Outcomes From COP 20, Lima


The world gained momentum on a climate agreement going into Lima. A historic agreement was reached between the US and China going into COP 20. Pledges to the Green Climate Fund were on the rise and narrowing in on the goal on $10 Billion. Everyone knew going in that Lima needed to hole the proverbial climate agreement ship steady, and it did that. Nothing glamorous or jaw dropping came out of Lima, but the parties are in a position to meet the deadline for the 2015 Paris Agreement. That is much easier said than done, it is no easy task to get just under 200 countries to agree to a climate deal to limit warming to 2°C.

COP20 Main Hall (Lima)
COP20 Main Hall (Lima)

Some good things did come out of Lima. The President of the COP, Manuel Pulgar-Vidal, highlighted three important outcomes: (1) $10 billion goal for the Green Climate Fund was met, (2) the Multilateral Assessment work as countries exposed themselves to questioning about their emission reduction plans, and (3) the Lima Ministerial Declaration on Education and Awareness was put forward as a means to increase education efforts on climate change in schools around the world.

Strides were also made on National Adaptation Plans. Several platforms for NAPs were established including the NAP Global Network and the Lima Adaptation Knowledge Initiative.

The biggest piece of the 2015 Paris Agreement is going to be country emissions targets. Each country will set their own target in an Intended National Determined Contribution (INDC). Major economies are expected to submit these targets soon, which will put forth their contribution to global emissions reductions. This is the corner stone for the 2015 Paris Agreement. This bottom up style agreement has the potential to involve every country on the planet. However, the question then becomes how to ratchet up ambition. That part will be worked out using the Multilateral Assessment (MA). The MA will hopefully be the mechanism to allow pressure on parties to raise ambition towards reducing carbon emissions. AILAC and European Union (EU) parties advocate for a full on review of every countries’ INDC, while China, India and the Like Minded Developing Countries do not favor any public review of the contributions. This will be an important piece of the negotiations to follow through Paris, 2015.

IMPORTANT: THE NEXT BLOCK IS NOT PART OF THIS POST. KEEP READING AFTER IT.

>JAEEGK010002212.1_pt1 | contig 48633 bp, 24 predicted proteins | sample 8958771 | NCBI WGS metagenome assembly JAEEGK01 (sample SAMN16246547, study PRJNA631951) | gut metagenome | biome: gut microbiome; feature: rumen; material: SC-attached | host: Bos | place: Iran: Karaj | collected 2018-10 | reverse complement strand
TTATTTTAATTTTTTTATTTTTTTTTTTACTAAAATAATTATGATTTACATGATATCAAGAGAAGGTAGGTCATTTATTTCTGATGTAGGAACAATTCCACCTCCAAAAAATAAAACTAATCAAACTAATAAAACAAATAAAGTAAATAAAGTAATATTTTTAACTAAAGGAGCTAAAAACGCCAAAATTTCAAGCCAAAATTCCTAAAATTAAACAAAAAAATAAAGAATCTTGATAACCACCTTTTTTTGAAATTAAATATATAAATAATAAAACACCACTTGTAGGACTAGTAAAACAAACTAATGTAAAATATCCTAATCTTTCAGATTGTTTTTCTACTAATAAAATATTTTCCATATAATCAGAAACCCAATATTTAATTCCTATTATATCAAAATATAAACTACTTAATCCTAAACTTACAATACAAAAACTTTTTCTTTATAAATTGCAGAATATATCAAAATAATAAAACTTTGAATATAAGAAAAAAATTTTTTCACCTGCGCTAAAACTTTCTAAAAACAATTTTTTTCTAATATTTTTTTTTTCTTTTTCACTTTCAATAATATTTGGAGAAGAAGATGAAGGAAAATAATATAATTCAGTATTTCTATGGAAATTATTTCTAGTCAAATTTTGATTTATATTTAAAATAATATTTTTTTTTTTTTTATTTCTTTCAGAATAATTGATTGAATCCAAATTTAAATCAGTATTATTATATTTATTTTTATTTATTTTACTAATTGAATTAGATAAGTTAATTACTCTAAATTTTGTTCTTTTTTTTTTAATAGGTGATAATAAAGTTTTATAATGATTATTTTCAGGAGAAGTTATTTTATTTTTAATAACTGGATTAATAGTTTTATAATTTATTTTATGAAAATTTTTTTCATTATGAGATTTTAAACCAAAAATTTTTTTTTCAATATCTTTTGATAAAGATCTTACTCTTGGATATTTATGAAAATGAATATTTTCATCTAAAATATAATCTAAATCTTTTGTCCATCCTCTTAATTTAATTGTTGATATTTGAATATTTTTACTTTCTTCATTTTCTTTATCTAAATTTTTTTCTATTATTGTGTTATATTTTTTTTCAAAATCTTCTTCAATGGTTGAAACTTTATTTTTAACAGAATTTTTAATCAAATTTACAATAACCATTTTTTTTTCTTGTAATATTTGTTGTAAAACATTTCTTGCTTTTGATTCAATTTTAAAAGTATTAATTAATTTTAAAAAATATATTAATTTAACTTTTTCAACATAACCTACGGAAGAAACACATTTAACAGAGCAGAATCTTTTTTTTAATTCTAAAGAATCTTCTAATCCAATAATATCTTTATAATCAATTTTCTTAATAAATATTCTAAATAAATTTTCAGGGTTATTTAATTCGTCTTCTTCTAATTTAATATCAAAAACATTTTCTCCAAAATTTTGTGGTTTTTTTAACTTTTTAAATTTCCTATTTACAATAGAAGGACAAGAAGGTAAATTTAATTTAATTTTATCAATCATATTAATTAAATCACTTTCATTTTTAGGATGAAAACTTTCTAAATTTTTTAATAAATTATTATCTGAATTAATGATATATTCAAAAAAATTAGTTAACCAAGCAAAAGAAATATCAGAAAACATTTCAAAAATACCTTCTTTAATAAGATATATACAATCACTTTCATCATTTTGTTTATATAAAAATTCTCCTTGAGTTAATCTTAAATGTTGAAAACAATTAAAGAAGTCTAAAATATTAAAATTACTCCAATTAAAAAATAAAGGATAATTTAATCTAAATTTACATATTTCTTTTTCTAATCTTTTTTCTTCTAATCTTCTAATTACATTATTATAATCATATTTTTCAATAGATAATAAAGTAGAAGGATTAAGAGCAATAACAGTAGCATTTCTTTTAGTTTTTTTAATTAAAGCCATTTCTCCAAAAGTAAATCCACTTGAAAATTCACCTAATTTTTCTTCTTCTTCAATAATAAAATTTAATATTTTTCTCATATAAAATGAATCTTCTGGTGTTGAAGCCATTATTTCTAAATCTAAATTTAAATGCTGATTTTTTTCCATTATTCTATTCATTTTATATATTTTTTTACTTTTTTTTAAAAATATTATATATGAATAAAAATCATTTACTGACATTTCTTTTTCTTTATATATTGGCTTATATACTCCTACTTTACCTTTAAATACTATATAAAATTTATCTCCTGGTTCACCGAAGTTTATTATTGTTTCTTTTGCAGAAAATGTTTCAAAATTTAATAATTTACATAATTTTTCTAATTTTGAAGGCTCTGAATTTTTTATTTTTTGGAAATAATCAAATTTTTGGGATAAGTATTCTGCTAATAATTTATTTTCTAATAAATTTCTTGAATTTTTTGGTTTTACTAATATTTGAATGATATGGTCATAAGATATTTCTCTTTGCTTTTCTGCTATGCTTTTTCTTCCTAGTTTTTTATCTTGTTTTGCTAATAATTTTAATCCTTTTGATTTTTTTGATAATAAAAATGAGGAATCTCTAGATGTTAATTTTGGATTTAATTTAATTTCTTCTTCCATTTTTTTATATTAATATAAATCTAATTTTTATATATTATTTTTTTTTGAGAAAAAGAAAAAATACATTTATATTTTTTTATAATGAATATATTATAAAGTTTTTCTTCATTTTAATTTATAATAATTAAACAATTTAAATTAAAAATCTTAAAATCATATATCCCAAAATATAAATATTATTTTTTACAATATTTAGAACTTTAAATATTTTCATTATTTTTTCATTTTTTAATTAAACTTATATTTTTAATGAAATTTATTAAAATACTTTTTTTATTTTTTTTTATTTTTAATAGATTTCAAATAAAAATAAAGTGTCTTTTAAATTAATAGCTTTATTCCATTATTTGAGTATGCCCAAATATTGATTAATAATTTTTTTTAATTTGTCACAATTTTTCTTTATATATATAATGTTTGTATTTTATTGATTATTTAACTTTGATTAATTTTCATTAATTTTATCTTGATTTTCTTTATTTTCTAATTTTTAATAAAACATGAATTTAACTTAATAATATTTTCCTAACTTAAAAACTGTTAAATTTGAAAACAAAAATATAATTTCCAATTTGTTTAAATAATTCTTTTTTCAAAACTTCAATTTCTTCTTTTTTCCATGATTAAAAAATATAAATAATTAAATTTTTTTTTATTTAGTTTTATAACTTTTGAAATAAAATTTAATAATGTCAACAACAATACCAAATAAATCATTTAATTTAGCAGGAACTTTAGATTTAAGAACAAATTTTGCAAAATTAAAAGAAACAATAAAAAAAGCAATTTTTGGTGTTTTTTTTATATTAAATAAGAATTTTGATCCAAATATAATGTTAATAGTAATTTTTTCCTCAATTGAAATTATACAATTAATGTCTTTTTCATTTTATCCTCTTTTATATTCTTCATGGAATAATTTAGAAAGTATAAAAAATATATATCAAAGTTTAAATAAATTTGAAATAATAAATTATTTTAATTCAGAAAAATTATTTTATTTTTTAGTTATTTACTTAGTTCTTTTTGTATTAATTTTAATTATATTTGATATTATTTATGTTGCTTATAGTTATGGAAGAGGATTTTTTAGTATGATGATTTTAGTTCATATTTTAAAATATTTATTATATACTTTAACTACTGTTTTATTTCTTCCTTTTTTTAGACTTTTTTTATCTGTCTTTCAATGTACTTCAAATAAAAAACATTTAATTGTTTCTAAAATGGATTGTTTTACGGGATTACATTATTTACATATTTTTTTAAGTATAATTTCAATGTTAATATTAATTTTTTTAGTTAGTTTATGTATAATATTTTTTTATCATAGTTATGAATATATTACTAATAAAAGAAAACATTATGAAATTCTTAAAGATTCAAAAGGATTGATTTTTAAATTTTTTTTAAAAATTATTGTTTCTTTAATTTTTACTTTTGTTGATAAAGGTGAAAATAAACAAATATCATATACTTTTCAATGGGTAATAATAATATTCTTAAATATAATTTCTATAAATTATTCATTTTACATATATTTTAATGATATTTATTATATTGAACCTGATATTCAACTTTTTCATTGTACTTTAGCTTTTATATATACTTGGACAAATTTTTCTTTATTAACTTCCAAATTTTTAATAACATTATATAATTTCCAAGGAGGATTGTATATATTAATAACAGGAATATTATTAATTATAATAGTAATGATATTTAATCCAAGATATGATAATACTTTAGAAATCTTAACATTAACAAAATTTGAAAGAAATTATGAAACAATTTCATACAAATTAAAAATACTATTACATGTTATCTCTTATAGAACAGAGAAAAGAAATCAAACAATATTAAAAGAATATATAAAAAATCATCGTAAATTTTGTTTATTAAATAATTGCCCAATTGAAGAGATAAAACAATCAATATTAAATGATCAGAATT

Finally, the 2013-2015 Review met during COP 20 in Lima. This group is in charge of evaluating the adequacy of the 2°C goal as well as of party commitments. Part of this Review is the Structured Expert Dialogue (See my blog post from December 9th, 2014). They met twice with IPCC and other experts to discuss the adequacy of the goal, that is, if they ought to increase ambition to stay below 1.5°C warming. The dialogue will conclude in February, with a report coming out a few months after. It will be interesting to follow the conclusion of this process to see what inputs will be provided for the 2015 Paris Agreement.

Here is a link to the Elements for a Draft Negotiating Text. This draft text must be finalized in June, 6 months before the meeting in Paris, to give parties sufficient time to review the text and make edits.

The Best of Both Worlds for 2015

eiffel tower paris

After negotiations floundered at COP15 in Copenhagen to produce a broad-based and aggressive agreement to succeed the Kyoto Protocol, the Durban Platform was created to direct and motivate such an agreement for COP21 in Paris next year. It called for an “agreed outcome with legal force” that falls within the UNFCCC’s framework and principles. David Bodansky stated that, in order for an international agreement to succeed, it has to include three criteria (stringency, participation, and compliance), and outlined possible approaches that could stem from the work of the Ad Hoc Working Group on the Durban Platform for Enhanced Action (ADP), either a top-down or bottom-up approach. From the information and framings provided by Bodansky, neither option is adequate as a viable solution by itself; rather, a mixed-track approach, which hybridizes both aforementioned approaches, would maximize the criteria and would provide a solid foundation for an international agreement to take effect after 2020.